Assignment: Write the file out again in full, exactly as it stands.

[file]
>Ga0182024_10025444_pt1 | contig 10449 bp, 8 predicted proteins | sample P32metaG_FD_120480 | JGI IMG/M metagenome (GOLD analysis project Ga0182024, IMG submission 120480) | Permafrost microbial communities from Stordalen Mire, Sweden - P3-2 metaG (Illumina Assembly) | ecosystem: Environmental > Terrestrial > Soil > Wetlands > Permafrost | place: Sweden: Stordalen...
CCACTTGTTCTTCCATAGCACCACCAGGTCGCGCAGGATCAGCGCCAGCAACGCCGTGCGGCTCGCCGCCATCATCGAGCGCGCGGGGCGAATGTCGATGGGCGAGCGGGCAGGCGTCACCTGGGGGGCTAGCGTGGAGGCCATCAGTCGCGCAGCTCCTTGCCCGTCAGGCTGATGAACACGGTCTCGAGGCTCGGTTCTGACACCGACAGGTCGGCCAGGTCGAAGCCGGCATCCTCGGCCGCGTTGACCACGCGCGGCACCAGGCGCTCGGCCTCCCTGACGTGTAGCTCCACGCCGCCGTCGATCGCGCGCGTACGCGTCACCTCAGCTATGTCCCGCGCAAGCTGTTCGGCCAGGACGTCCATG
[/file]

>Ga0182024_10025444_pt1 | contig 10449 bp, 8 predicted proteins | sample P32metaG_FD_120480 | JGI IMG/M metagenome (GOLD analysis project Ga0182024, IMG submission 120480) | Permafrost microbial communities from Stordalen Mire, Sweden - P3-2 metaG (Illumina Assembly) | ecosystem: Environmental > Terrestrial > Soil > Wetlands > Permafrost | place: Sweden: Stordalen...
CCACTTGTTCTTCCATAGCACCACCAGGTCGCGCAGGATCAGCGCCAGCAACGCCGTGCGGCTCGCCGCCATCATCGAGCGCGCGGGGCGAATGTCGATGGGCGAGCGGGCAGGCGTCACCTGGGGGGCTAGCGTGGAGGCCATCAGTCGCGCAGCTCCTTGCCCGTCAGGCTGATGAACACGGTCTCGAGGCTCGGTTCTGACACCGACAGGTCGGCCAGGTCGAAGCCGGCATCCTCGGCCGCGTTGACCACGCGCGGCACCAGGCGCTCGGCCTCCCTGACGTGTAGCTCCACGCCGCCGTCGATCGCGCGCGTACGCGTCACCTCAGCTATGTCCCGCGCAAGCTGTTCGGCCAGGACGTCCATG